There is one force no writer dares put in this books: Stupidity.
And yet, at times I think it’s like duct tape: it has a light and a dark side, and it holds the universe together.
Recently, in the middle of clearing up the boxes that had never been open in my office, I found a picture of my husband and I on the day we met: his eighteenth birthday.
Now, it must serve as an excuse that we were eighteen. But I think I fell in love — in crush, it’s hard to tell when you’re eighteen — with his picture on his mother’s living room wall, two weeks before I met him, at his eighteenth birthday party.
In the picture we look mortally embarrassed. You see, his mom had … well, bullied us, so I briefly sat on his knee. There is a picture of that, but this picture was taken right after.
After that his sister took both of us — who btw, I don’t think had ever voluntarily watched any game of anything (well, I watched the games my brother played in, but that was different.) to a football game. Make that another instance of “uh?”
During that game I convinced him I knew way more math than I did. And he convinced me he knew more about sf/f and philosophy than he did. And–
And it took us four years and dating other people, before we actually talked about it. And that talk was through a concatenation of circumstances that would get any author fired for inventing them.
Why didn’t we get together earlier? Well, I wanted to talk to him, but either I was interrupted or I backed out. Same on his side.
You know what they call that? Idiot plot. The writer is keeping the characters apart.
In the same way I have recently been re-reading Agatha Christie, and one of the recurring things is the rationing and food shortages of WWII.
Of course, there were food shortages, because there was rationing. In fact the food shortages persisted well after WWII, while the rationing persisted. Once rationing disappeared so did the shortages.
Even by WWII this was not an unknown law of nature: insert the government in the middle of the food supply or any other essential business and watch the essential thing disappear.
Who said that if you put the government in charge of rationing sand in the Sahara they’d run out of sand?
Whoever it was is not wrong. That is human experience, always. Put a third party in the supply line, who decides how much must be made available and how much will be consumed. Hunger and destruction are guaranteed.
So, what did we do, over a pandemic, which affects mostly the very old? (Yes the young can catch it too, and as with the flu there is a freakish chance one will die, though so far deaths under fifty with no co-morbidities of the terminal cancer kind, are almost unheard of. Rare as hens teeth, which as we all know also DO happen. Just vanishingly rarely .) We not only didn’t take care of the aged and the most vulnerable, by concentrating all our care and attention on them, but we shut the entire fricking country and are now demanding that school children wear masks. Even though they’re at greater risk for vindictive meteors lurking in alleys to hit them as they pass by.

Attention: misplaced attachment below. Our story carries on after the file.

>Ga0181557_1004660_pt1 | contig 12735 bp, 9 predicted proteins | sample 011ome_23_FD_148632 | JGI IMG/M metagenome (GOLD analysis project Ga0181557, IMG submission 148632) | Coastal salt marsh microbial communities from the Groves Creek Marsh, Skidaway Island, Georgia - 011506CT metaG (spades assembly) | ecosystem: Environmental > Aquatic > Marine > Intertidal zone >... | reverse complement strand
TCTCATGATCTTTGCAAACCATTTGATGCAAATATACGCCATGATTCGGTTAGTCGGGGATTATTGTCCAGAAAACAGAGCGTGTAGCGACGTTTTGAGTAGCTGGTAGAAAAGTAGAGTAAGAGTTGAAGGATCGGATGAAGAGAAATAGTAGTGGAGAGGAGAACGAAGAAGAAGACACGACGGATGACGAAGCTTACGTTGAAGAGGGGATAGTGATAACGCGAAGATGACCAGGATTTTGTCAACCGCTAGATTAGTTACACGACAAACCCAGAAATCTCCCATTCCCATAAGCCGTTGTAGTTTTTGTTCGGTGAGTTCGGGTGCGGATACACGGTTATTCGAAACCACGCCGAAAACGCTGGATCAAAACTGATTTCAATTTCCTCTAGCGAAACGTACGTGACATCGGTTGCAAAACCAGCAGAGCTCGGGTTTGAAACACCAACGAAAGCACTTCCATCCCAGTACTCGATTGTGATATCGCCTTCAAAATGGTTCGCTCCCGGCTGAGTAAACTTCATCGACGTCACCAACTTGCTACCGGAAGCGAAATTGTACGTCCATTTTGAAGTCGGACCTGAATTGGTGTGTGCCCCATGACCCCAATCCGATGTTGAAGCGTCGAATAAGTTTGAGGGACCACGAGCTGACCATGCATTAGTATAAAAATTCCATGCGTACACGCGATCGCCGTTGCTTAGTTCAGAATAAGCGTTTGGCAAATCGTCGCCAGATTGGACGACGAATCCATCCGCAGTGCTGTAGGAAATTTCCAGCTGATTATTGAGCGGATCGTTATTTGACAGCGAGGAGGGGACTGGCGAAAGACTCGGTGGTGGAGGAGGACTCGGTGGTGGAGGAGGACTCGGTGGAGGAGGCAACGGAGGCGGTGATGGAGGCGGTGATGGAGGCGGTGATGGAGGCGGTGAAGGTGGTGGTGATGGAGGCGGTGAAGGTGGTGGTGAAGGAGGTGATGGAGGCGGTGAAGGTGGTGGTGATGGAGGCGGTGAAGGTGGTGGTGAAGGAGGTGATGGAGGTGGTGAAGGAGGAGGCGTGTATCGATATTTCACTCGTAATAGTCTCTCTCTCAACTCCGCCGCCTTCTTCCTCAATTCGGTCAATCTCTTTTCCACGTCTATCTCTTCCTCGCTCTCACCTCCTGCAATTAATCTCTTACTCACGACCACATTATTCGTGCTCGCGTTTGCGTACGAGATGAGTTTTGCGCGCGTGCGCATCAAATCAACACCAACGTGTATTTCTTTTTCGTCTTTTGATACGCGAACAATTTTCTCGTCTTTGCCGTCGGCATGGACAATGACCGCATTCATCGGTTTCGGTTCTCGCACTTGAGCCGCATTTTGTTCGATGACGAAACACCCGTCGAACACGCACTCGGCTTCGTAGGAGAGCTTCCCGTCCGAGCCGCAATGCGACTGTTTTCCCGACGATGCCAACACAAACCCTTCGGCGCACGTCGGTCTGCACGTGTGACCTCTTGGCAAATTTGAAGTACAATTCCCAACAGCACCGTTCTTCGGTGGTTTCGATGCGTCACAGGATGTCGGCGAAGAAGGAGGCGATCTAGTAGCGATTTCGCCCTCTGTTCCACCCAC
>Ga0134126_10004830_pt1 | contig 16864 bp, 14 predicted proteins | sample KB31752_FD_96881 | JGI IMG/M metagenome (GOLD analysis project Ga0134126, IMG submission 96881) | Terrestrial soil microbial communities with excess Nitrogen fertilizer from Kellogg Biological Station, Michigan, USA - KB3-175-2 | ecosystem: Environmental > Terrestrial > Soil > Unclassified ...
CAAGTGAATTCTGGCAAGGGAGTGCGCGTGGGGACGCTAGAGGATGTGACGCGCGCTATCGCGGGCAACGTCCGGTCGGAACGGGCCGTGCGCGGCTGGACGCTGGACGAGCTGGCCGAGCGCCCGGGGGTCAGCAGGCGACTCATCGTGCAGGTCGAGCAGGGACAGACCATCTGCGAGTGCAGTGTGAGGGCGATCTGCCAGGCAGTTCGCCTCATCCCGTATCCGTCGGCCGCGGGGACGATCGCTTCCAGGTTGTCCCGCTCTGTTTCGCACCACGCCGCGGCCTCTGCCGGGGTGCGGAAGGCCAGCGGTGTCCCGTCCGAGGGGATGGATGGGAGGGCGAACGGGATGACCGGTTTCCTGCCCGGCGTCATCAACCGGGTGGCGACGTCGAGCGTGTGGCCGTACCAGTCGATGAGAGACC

What do we do as the numbers fall, right on time as they do everywhere in the world? Oh, we make mask mandates, and the governor of California is placing is whole state under house arrest again.
Oh, and of course, the governor, a man who never worked at anything productive, ever, and his fellow governors, ditto, decide which businesses are essential and what people REALLY need.
Because that’s worked so well every time in the past. Let’s do it once more.
I said at the beginning of this that I was having trouble writing. I’m not having trouble anymore, though time is really scant, as we are still laying down floor in the house, which, yes, I understand is another idiot plot. I mean, seriously. I’m a writer, Jim, not a carpenter. So, why am I laying down wood floor?
Well, we don’t have a ton of money on hand. We’d have more, if I were writing, of course, but I have to lay this floor.
Idiot plots. That’s why I was having trouble writing. We’re supposed to reflect reality to some extent, right?
And yet life is full of the screamingly irrationally stupid. And we can’t do anything for that. Because if we did, every reader and reviewer would lose his or her mind about the idiot plot and things only happening because the writer said so.
I mean perhaps it’s the same in our world, but son has forbidden me from glowering skyward and screaming “You need a critique group.” He says it scares the mail carrier and causes talk.
And so we build our worlds without stupidity. Which is means it’s more likely the stupidity in every day life will go unnoticed, since people don’t have a concept to put to it.
Perhaps that’s why it feels like it’s metastasizing, infecting everything, writhing through our lives, private and public, and well… holding the universe together.
Like duct tape.